A recent episode of the TV crime drama series Big Sky may have fueled this myth. In the episode, a drug cartel bodyguard dies after a police officer throws powdered fentanyl in his face.
The DEA’s statement reported on by Health & Justice also would have perpetuated this myth.
In a 2002 incident in Moscow, a weaponized aerosol dispersal device containing carfentanil and remifentanil (two fentanyl analogs) was suspected to be used to subdue hostage-takers.
This caused the deaths of 125 people. Although fentanyl wasn’t on the radar in the U.S. at the time, people who heard about the incident more recently may have believed that the fentanyl analogs on their own caused the deaths.
Fact #2: Breathing Near Fentanyl Is Very Unlikely To Cause Toxicity Or Death, But Inhaling It Directly Could
Around the same time as the Ohio police reports, the American College of Medical Toxicology (ACMT) and the American Academy of Clinical Toxicology (AACT) released a statement on fentanyl.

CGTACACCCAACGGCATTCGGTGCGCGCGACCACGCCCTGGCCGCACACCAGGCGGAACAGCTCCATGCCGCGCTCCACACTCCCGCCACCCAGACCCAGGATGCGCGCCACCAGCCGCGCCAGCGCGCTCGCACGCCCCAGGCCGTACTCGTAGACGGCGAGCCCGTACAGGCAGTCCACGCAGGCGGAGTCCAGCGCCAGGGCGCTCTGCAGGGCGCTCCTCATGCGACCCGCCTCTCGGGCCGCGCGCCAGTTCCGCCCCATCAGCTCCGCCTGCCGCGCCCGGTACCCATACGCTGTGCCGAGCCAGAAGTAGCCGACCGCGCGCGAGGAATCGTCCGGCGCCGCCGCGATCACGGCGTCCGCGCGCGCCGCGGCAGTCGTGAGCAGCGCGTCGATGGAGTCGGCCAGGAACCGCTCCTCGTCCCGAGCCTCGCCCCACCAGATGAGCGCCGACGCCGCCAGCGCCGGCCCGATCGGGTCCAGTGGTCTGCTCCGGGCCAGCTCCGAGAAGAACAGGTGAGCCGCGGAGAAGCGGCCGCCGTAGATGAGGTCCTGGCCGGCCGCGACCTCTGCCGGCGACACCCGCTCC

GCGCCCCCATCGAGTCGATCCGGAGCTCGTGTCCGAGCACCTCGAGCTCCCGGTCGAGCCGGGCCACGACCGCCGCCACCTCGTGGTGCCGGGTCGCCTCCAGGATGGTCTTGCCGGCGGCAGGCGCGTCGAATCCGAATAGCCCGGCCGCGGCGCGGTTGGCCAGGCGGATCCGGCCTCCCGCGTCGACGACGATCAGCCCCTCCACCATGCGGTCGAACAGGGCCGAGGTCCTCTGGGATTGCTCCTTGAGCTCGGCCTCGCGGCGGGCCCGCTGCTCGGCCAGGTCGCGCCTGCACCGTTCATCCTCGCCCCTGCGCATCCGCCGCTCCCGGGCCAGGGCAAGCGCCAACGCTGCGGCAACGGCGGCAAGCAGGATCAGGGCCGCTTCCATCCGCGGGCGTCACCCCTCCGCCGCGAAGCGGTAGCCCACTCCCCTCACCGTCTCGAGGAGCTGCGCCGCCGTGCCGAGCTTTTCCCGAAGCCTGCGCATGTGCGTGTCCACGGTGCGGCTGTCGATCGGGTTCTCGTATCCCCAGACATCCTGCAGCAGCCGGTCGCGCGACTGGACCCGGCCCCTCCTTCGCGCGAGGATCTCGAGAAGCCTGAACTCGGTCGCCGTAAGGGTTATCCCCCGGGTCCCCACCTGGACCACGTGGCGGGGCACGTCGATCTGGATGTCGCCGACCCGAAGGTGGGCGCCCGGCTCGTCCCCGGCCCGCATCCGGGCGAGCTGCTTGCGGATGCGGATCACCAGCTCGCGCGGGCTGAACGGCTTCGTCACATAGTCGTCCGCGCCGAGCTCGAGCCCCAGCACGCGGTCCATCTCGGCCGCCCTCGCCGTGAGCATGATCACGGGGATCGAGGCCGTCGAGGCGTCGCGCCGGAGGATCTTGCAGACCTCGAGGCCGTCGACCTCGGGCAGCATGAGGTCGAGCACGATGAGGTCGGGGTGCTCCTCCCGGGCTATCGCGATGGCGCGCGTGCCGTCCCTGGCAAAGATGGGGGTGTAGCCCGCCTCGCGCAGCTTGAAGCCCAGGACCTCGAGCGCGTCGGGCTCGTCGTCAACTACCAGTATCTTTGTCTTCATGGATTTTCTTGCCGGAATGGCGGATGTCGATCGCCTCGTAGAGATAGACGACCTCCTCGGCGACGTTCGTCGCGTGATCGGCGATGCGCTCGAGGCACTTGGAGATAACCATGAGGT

It said that exposure is a concern if fentanyl particles are suspended in the air but went on to say that this is highly unlikely to happen, especially at a dose high enough to be fatal.
It gave the example of precautions industrial producers of fentanyl take to protect their workers. An unprotected worker would need 200 minutes of exposure at the highest airborne concentration to reach a 100 (microgram) mcg dose of fentanyl.
A 100 mcg dose is considered the maximum standard dose of fentanyl, which a person would need to take 10 of to reach the 2 mg dose that is considered lethal.
The ACMT and AACT also reported that the optimized aerosol dispersal device is what made the fentanyl analogs so deadly in the 2002 hostage situation in Moscow.
However, if fentanyl were to be thrown into someone’s face, as it was on Big Sky, or if someone were to snort fentanyl from a short distance, it may be feasible that an overdose could occur.
Myth #3: Drug Dealers Are Trying To Entice Kids With Rainbow Fentanyl